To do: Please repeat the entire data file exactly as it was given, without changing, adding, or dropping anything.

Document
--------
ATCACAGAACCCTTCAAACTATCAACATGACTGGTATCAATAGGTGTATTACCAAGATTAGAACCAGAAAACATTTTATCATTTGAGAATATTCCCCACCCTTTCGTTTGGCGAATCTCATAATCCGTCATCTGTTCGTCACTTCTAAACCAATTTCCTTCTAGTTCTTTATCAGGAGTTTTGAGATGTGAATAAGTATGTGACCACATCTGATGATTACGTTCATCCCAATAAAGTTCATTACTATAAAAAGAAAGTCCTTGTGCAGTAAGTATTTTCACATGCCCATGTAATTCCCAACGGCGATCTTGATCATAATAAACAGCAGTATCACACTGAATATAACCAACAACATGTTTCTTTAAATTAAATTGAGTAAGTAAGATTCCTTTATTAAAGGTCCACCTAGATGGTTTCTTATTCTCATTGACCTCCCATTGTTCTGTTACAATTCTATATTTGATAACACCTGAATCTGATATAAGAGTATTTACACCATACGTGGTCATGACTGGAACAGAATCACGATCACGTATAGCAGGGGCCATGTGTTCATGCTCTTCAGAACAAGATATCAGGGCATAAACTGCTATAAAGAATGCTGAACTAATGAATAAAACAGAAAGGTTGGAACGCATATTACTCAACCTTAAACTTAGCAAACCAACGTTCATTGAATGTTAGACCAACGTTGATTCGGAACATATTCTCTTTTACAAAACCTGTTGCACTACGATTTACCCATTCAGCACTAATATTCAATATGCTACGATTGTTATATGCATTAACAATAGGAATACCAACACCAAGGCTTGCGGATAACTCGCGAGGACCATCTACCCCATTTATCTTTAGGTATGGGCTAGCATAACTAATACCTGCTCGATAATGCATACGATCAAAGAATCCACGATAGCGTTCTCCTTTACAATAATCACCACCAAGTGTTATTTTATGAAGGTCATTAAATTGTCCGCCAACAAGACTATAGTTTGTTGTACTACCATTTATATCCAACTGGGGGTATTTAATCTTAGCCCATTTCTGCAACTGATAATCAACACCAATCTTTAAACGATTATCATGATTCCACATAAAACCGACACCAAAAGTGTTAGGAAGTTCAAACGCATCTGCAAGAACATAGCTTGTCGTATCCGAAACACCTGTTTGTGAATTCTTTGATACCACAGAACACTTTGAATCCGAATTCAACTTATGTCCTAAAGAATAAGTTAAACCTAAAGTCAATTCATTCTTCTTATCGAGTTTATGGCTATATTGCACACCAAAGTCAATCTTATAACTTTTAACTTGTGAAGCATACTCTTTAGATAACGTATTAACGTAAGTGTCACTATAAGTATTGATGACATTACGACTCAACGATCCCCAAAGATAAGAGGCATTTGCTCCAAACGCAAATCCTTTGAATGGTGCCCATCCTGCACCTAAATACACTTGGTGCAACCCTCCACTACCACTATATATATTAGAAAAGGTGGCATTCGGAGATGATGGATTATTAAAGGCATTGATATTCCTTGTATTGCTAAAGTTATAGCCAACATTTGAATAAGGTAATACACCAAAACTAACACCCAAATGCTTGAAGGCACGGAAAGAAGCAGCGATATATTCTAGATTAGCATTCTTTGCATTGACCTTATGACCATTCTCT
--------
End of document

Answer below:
ATCACAGAACCCTTCAAACTATCAACATGACTGGTATCAATAGGTGTATTACCAAGATTAGAACCAGAAAACATTTTATCATTTGAGAATATTCCCCACCCTTTCGTTTGGCGAATCTCATAATCCGTCATCTGTTCGTCACTTCTAAACCAATTTCCTTCTAGTTCTTTATCAGGAGTTTTGAGATGTGAATAAGTATGTGACCACATCTGATGATTACGTTCATCCCAATAAAGTTCATTACTATAAAAAGAAAGTCCTTGTGCAGTAAGTATTTTCACATGCCCATGTAATTCCCAACGGCGATCTTGATCATAATAAACAGCAGTATCACACTGAATATAACCAACAACATGTTTCTTTAAATTAAATTGAGTAAGTAAGATTCCTTTATTAAAGGTCCACCTAGATGGTTTCTTATTCTCATTGACCTCCCATTGTTCTGTTACAATTCTATATTTGATAACACCTGAATCTGATATAAGAGTATTTACACCATACGTGGTCATGACTGGAACAGAATCACGATCACGTATAGCAGGGGCCATGTGTTCATGCTCTTCAGAACAAGATATCAGGGCATAAACTGCTATAAAGAATGCTGAACTAATGAATAAAACAGAAAGGTTGGAACGCATATTACTCAACCTTAAACTTAGCAAACCAACGTTCATTGAATGTTAGACCAACGTTGATTCGGAACATATTCTCTTTTACAAAACCTGTTGCACTACGATTTACCCATTCAGCACTAATATTCAATATGCTACGATTGTTATATGCATTAACAATAGGAATACCAACACCAAGGCTTGCGGATAACTCGCGAGGACCATCTACCCCATTTATCTTTAGGTATGGGCTAGCATAACTAATACCTGCTCGATAATGCATACGATCAAAGAATCCACGATAGCGTTCTCCTTTACAATAATCACCACCAAGTGTTATTTTATGAAGGTCATTAAATTGTCCGCCAACAAGACTATAGTTTGTTGTACTACCATTTATATCCAACTGGGGGTATTTAATCTTAGCCCATTTCTGCAACTGATAATCAACACCAATCTTTAAACGATTATCATGATTCCACATAAAACCGACACCAAAAGTGTTAGGAAGTTCAAACGCATCTGCAAGAACATAGCTTGTCGTATCCGAAACACCTGTTTGTGAATTCTTTGATACCACAGAACACTTTGAATCCGAATTCAACTTATGTCCTAAAGAATAAGTTAAACCTAAAGTCAATTCATTCTTCTTATCGAGTTTATGGCTATATTGCACACCAAAGTCAATCTTATAACTTTTAACTTGTGAAGCATACTCTTTAGATAACGTATTAACGTAAGTGTCACTATAAGTATTGATGACATTACGACTCAACGATCCCCAAAGATAAGAGGCATTTGCTCCAAACGCAAATCCTTTGAATGGTGCCCATCCTGCACCTAAATACACTTGGTGCAACCCTCCACTACCACTATATATATTAGAAAAGGTGGCATTCGGAGATGATGGATTATTAAAGGCATTGATATTCCTTGTATTGCTAAAGTTATAGCCAACATTTGAATAAGGTAATACACCAAAACTAACACCCAAATGCTTGAAGGCACGGAAAGAAGCAGCGATATATTCTAGATTAGCATTCTTTGCATTGACCTTATGACCATTCTCT